David caused a rather nice surprise on Saturday when he made a guest appearance at Bombay Bicycle Club’s final night at London’s Earls Court. It was Earls Court’s final night, too; the bulldozers will be rolling in soon to demolish the iconic venue, replacing it with – surprise, surprise – luxury flats.
You tried, valiant Save Earls Court campaigners. Hard luck.
Although I’m sure that pedants everywhere will be secretly glad to see the back of a building that obviously should have had room for an apostrophe amidst its red lettering, music lovers will mourn the loss of a venue that has played host to many a legendary, bootlegged gig.
Pink Floyd, of course, performed Dark Side of the Moon here in May 1973; The Wall in August 1980 and again in June 1981. Their record-breaking run in October 1994, which culminated with P.U.L.S.E on CD and DVD, unfortunately can never be mentioned without remembering the seating collapse which injured some and infuriated many more.
There were so many other memorable gigs at Earls Court besides these, I’d love to know if you were fortunate enough to attend any of them. Perhaps Led Zeppelin in ’75, or the Rolling Stones in ’76? Queen, maybe Genesis, in ’77? Supertramp in ’83? Elton John in ’93? Oasis in ’95? The Who in ’96? R.E.M in ’99? U2 in 2001? Metallica, perhaps even Radiohead, in 2003? Surely Roger Waters in 2007…?
The Brit Awards and World Music Awards have also been held at Earls Court down the years.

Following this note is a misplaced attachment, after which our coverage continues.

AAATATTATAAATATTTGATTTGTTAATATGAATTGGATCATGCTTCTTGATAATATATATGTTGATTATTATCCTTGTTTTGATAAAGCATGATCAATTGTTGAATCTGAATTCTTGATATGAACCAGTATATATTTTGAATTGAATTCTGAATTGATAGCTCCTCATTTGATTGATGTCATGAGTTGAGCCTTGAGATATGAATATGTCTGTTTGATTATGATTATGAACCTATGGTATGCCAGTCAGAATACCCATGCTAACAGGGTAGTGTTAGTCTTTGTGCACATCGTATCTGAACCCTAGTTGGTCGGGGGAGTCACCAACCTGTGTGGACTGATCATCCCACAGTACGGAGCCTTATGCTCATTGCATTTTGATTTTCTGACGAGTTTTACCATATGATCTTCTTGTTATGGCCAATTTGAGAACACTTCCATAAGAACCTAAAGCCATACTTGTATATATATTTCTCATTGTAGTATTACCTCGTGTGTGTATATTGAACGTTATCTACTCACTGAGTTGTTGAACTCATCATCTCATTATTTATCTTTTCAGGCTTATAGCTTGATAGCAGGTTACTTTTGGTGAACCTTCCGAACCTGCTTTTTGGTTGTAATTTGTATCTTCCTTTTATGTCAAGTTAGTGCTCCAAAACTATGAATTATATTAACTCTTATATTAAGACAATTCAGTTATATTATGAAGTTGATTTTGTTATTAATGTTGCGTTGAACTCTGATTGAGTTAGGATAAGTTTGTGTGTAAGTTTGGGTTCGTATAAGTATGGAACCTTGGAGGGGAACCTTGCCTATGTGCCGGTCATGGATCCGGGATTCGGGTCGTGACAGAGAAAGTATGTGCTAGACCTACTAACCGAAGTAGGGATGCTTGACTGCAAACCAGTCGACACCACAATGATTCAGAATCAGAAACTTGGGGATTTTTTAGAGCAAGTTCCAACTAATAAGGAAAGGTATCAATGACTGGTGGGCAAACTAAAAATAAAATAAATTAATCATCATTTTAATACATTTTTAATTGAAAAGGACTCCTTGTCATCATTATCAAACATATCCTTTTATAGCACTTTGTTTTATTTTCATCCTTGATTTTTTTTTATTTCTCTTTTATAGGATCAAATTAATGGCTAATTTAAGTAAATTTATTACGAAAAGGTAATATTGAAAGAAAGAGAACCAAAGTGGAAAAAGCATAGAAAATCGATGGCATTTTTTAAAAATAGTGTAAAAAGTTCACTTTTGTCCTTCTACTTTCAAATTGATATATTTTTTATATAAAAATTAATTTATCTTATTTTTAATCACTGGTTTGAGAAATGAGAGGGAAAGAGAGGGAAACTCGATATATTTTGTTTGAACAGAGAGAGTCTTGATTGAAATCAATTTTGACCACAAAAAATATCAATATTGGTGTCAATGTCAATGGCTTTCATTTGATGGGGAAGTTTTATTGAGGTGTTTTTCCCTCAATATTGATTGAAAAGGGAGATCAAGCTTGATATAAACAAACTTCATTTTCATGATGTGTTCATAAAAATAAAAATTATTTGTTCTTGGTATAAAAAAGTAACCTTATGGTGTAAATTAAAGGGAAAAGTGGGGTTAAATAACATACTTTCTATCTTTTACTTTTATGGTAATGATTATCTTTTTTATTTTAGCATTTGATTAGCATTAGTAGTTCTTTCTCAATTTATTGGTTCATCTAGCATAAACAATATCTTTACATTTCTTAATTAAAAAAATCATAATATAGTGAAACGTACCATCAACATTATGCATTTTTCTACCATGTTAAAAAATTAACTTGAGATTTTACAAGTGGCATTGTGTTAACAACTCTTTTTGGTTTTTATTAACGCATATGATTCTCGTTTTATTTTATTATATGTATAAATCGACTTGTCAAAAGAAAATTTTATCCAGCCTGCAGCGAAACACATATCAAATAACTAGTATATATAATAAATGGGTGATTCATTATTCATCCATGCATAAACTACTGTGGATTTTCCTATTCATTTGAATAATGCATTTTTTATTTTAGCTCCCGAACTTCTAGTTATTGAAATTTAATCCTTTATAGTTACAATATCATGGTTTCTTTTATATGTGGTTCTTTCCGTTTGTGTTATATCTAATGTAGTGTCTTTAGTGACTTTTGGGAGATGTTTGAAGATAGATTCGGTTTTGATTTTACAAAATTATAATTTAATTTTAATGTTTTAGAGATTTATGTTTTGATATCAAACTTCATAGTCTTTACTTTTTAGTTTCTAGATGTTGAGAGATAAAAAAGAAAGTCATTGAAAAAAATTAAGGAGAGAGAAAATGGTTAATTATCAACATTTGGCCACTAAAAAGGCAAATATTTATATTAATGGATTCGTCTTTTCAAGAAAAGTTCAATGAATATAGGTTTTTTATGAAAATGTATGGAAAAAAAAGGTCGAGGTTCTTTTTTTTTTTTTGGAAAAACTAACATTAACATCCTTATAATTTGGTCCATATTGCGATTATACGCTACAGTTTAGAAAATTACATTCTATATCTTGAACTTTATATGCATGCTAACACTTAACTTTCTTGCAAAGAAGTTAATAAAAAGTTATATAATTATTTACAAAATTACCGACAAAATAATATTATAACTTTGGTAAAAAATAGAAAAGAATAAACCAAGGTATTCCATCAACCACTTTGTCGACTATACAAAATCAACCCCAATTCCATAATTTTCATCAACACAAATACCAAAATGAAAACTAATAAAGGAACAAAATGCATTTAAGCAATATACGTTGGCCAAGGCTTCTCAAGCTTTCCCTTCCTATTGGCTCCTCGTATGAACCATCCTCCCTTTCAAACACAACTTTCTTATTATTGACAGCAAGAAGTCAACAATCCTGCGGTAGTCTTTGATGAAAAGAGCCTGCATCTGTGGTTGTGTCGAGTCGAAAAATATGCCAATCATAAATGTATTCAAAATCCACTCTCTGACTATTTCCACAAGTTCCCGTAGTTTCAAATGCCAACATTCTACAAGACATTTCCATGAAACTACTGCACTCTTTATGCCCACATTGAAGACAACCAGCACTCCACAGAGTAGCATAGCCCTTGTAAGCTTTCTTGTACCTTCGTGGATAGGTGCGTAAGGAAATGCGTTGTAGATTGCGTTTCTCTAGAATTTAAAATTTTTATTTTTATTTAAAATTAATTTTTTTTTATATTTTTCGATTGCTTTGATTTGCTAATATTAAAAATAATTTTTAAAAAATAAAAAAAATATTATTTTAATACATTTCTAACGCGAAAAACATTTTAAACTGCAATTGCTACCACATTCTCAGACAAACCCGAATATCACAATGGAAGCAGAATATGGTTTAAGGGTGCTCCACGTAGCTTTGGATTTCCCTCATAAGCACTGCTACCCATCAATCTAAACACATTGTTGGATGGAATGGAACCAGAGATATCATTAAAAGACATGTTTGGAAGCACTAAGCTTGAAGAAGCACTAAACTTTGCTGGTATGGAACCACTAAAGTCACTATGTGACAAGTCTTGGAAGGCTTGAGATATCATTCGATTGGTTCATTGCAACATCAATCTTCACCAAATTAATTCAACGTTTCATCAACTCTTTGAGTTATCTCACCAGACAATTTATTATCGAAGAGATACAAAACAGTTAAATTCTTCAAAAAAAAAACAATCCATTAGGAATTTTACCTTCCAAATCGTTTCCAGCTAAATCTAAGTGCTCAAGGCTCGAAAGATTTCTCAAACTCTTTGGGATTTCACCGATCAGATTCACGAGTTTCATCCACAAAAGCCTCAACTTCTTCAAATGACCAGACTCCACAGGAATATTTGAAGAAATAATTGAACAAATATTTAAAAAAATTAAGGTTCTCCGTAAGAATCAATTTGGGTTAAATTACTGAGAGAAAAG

The old place witnessed many a sporting event too, everything from gymnastics to wrestling; it was an Olympic venue in 1948 and most recently hosted the volleyball in 2012.
There have been Boat Shows, Motor Shows and Ideal Home Shows, even a Peace Rally by the British Union of Fascists in 1939, said at the time to have been the largest indoor political meeting ever held, with some 20,000 in attendance.
It really has a remarkable history, but back to Saturday.
David joined Bombay Bicycle Club for ‘Rinse Me Down’ before performing Pink Floyd favourite, ‘Wish You Were Here’.
Guitarist Jamie MacColl introduced David as follows: “This man gave me my first guitar and was one of the first people to play this venue, and by my count has played here more than 27 times.”
If you recognise the name, the late singer-songwriter Kirsty MacColl, who we always hear (thanks to ‘Fairytale of New York’) and remember with such sadness at this time of year, was his aunt. A good excuse, I hope you’ll agree, to reacquaint yourself with two of her songs, ‘No Victims’ and ‘You and Me Baby’, on which David provides guitar.
In other news, you might be as impressed as I am to learn that Jamie MacColl’s great-uncle was the late, great Pete Seeger.
And if that’s not enough trivia for you on a Monday (seriously, how much do you want?), his grandfather, Ewan MacColl, among other things, wrote the Grammy Award-winning hit song ‘The First Time Ever I Saw Your Face’. I never knew that.
So farewell, Earls Court. Thanks for the memories. You will be missed, especially when the million-pound, glass-fronted penthouses spring up and Londoners see the super-rich, who take so much from their great city and give so little in return, dancing on your grave.